• Be wary to any offers of 'help' with your ATM transaction.

  • Be suspicious of a machine that has signage indicating you should use a specific machine.

  • Use a different machine if you feel uncomfortable about the ATM instructions

  • Report anything that seems suspicious or strange about the ATM machine to your financial institution.

  • Alert us immediately at 1-800-724-2440 to any suspicious activity around an M&T ATM. This could include anyone who offers to help you, tries to look over your shoulder or is taking pictures in the area.

  • Call us at 1-800-724-2440 right away if your card is retained by the machine.

  • Be on the lookout for fraudulent withdrawals on your monthly statement and real time through Web Banking.

 

Fraudulent Emails Seek to Capture Consumer Information
You should be aware of "Spam" emails that appear to come from familiar companies. The exact scam may vary, but the objective always is to gather information. The email will claim there may be a problem with your account or an order has been mistakenly placed and you need to cancel that order. You are asked to submit personal, financial and even password information to a website. This type of activity is often referred to as
"phishing". Through the use of a familiar looking web page or email address. Sooner State Bank  will never ask you to reveal account numbers, passwords, User Ids or PINs. If you are unsure of any email correspondence, call Sooner State Bank.

 

The Costly Compassion Scam
Consumers have reported to the Federal Trade Commission (FTC) receiving requests from foreign nationals politely promising big profits in exchange for help in moving large sums of money out of their country. In the event you should receive such an offer, the FTC suggests you stop and ask yourself two important questions: why would a perfect stranger pick you - also a perfect stranger - to share in a financial fortune; and why should you share your personal or business information, including your bank account numbers or your company letterhead, with someone you don't know? If you receive such a request via email from someone claiming to need your help in getting money out of Nigeria, or any other country - forward that information directly to the FTC at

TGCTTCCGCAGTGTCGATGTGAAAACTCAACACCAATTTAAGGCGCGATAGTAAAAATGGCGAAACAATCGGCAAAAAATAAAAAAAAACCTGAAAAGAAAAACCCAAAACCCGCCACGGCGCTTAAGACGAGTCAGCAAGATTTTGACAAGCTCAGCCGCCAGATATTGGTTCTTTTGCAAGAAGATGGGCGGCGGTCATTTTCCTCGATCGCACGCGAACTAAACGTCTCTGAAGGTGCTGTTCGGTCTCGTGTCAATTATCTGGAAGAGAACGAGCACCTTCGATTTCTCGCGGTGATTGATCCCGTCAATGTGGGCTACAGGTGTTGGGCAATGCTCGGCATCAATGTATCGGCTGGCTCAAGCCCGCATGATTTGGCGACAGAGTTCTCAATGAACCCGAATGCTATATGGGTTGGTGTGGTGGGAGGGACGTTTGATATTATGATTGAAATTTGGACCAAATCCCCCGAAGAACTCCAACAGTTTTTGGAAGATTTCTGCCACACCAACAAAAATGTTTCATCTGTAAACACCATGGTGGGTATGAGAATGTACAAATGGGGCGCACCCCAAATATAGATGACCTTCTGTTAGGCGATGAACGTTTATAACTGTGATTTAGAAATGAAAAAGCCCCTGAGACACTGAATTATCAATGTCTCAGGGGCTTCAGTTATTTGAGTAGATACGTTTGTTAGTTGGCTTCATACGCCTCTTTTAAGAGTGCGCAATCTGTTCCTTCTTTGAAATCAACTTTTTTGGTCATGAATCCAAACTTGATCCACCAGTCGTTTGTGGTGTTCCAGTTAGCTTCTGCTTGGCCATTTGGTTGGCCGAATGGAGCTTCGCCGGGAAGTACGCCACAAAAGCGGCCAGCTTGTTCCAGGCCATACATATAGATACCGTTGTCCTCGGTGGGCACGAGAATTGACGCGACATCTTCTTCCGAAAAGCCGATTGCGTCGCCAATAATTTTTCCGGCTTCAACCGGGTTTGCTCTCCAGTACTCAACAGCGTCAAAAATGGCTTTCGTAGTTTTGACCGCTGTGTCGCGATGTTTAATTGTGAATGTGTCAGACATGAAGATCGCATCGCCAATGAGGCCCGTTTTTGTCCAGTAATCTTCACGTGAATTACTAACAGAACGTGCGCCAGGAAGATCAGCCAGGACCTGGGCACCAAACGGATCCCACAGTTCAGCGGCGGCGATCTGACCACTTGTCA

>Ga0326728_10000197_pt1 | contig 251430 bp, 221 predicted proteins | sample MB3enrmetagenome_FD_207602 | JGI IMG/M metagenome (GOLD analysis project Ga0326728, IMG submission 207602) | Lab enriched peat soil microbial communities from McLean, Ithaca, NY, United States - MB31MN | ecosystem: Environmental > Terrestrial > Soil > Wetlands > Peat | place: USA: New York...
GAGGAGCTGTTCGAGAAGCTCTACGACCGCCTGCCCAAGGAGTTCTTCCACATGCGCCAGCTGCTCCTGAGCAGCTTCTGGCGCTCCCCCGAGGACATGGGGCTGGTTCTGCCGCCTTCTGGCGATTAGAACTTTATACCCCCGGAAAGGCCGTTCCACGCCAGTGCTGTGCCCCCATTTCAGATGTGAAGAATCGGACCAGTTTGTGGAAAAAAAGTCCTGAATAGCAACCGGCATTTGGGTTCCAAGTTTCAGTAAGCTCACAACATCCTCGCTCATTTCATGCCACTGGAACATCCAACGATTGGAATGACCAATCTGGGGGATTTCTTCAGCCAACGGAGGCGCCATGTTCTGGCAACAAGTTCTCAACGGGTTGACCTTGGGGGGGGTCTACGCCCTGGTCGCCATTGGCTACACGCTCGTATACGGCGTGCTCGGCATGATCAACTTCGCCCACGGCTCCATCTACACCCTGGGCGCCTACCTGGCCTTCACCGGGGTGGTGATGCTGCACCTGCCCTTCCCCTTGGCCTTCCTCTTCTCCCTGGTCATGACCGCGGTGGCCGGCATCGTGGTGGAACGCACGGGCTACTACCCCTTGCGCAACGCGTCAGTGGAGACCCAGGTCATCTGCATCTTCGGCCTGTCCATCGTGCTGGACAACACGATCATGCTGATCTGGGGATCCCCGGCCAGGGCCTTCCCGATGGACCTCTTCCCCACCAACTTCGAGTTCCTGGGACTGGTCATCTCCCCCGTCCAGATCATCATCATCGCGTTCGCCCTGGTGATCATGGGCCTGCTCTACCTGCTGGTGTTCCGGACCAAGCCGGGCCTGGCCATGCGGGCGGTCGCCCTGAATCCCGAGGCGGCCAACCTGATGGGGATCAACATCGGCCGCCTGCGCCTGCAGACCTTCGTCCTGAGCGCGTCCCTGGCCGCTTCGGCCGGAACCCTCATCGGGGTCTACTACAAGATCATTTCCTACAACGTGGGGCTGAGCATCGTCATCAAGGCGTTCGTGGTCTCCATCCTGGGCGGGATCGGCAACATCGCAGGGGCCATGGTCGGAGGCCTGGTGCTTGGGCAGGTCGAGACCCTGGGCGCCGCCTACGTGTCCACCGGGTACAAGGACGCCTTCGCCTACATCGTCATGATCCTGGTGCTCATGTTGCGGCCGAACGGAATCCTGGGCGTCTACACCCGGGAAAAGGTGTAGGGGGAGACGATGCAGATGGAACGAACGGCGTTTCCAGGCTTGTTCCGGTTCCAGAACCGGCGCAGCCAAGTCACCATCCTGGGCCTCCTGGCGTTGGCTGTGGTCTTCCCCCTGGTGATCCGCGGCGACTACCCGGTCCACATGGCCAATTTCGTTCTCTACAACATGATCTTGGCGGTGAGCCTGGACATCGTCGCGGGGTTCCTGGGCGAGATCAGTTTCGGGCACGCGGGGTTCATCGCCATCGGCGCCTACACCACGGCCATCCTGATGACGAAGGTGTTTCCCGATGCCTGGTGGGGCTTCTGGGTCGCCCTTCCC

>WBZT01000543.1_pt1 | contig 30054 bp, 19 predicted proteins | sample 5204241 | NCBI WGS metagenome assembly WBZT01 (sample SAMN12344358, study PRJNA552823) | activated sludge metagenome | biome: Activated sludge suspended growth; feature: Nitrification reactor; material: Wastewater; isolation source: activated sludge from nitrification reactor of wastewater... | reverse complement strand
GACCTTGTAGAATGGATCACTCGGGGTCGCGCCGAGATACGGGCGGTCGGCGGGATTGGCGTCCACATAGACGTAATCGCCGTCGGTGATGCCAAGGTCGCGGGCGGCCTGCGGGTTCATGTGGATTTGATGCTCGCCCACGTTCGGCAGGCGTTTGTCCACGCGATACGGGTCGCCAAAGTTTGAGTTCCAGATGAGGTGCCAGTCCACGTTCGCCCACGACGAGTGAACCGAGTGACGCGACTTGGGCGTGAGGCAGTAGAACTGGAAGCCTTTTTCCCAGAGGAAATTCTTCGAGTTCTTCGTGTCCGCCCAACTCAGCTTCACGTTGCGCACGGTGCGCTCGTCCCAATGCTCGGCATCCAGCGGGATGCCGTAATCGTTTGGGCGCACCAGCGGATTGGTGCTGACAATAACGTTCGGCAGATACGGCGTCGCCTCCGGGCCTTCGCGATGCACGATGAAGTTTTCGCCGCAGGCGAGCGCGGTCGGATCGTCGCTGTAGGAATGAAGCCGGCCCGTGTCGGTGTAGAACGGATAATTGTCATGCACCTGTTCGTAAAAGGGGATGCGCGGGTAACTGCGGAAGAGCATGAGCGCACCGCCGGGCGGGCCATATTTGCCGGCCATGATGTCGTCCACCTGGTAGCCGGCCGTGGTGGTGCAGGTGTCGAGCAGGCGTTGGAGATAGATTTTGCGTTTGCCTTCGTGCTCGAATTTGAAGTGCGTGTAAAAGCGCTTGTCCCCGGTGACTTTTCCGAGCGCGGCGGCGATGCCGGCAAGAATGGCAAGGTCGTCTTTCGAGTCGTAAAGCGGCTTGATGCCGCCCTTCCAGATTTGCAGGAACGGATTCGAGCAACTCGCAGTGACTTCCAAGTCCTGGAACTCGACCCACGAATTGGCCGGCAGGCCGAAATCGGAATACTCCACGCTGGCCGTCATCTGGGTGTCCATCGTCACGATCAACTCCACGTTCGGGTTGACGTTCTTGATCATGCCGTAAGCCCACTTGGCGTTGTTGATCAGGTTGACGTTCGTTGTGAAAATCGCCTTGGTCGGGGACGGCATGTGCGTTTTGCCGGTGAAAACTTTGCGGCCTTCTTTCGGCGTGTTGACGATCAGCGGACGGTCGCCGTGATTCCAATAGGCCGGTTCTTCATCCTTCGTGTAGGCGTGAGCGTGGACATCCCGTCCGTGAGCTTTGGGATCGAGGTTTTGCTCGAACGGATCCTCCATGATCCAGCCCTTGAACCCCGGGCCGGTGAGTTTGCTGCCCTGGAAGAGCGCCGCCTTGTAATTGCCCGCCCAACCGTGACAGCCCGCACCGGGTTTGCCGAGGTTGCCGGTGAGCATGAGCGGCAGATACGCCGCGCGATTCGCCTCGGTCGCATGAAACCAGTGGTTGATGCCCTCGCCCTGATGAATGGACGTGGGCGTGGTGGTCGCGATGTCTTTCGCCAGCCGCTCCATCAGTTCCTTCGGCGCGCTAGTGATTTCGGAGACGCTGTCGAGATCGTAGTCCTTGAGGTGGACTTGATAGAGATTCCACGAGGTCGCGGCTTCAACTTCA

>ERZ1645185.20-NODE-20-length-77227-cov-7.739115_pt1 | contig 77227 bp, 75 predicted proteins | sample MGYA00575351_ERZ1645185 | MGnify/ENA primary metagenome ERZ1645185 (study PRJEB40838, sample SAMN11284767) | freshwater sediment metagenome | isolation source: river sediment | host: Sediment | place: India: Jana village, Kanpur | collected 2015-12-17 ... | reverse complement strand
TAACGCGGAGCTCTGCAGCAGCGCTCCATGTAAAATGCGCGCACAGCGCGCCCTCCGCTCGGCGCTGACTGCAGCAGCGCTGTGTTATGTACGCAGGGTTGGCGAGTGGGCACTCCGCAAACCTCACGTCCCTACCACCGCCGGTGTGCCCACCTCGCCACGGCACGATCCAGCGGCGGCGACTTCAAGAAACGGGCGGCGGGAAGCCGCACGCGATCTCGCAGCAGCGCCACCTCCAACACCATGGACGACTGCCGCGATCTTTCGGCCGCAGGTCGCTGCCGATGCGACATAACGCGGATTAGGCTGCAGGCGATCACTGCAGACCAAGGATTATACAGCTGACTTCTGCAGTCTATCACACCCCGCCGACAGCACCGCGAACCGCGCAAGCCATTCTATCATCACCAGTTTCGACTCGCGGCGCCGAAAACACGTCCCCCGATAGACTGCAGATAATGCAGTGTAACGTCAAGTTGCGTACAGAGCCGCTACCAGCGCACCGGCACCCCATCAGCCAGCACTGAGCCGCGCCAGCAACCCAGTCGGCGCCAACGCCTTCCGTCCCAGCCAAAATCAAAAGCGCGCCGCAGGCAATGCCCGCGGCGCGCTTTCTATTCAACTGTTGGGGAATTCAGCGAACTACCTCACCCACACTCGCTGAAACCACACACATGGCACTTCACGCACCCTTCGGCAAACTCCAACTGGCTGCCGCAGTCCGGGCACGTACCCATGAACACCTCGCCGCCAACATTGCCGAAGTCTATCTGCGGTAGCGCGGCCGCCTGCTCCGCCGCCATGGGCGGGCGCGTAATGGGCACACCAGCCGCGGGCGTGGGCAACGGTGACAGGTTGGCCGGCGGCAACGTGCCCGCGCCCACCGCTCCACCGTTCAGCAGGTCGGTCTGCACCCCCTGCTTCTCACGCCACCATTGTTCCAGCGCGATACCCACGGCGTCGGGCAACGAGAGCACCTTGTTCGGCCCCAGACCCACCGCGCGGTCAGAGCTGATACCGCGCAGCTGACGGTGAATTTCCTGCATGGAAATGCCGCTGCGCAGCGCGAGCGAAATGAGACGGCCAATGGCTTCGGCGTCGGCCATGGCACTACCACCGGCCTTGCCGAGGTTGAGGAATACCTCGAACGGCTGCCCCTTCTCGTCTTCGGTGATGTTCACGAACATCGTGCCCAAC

uce@ftc.gov.

 

"Do Not Call" Scams
The Federal Trade Commission reports instances of consumers receiving calls from companies offering to register consumers for the national "Do Not Call" database. Calls have also been made requesting confirmation of "Do Not Call" registrations. Please keep in mind that the FTC does not allow private companies or other third party entities to "register" consumers or confirm information for the "Do Not Call" registry. Websites or phone solicitors that make such claims - especially those who charge a fee - are not legitimate. Registration on the new national "Do Not Call" registry is free. The FTC reminds us that once a consumer enrolls in the "Do Not Call" registry, there are no confirmation calls or any other requests for personal information.

 

What is Pretexting?
Pretexting is the practice of getting your personal information under false pretenses; including fraudulent statements and impersonation. It is also known as social engineering. Pretexters sell your information to individuals, who use it for illegitimate purposes, such as establishing an account in your name, steal your assets, or to investigate or sue you. Pretexting is against the law.

Pretexters use a variety of tactics to get your personal information. For example, a pretexter may call claiming to be a survey firm representative, needing to ask you a few questions. Pretexting can lead to "identity theft."

Identity theft occurs when someone uses your personal information to open new charge accounts, order merchandise, or borrow money.

If you think you've been a victim of pretexting, contact the Federal Trade Commission at 1-877-FTC-HELP.

 

Are You A Target Of...Telephone Scams?
If you're age 60 or older, you may be a special target for people who sell bogus products and services by phone. It's easy enough to fall prey to their sales pitches. Telemarketing fraud is a multi-billion dollar business in the United States. Every year, thousands of consumers lose anywhere from a few dollars to their life savings to telephone con artists. That's why the Federal Trade Commission (FTC) encourages you to be skeptical when you hear a phone solicitation and to be aware of the Telemarketing Sales Rule that requires telemarketers to make certain disclosures and prohibits misrepresentations. They give you the power to stop unwanted telemarketing calls and provides state law enforcement officers the authority to prosecute fraudulent telemarketers who operate across state lines. For more information on the Telemarketing Sales Rule, visit
http://www.ftc.gov/bcp/conline/pubs/tmarkg/target.htm.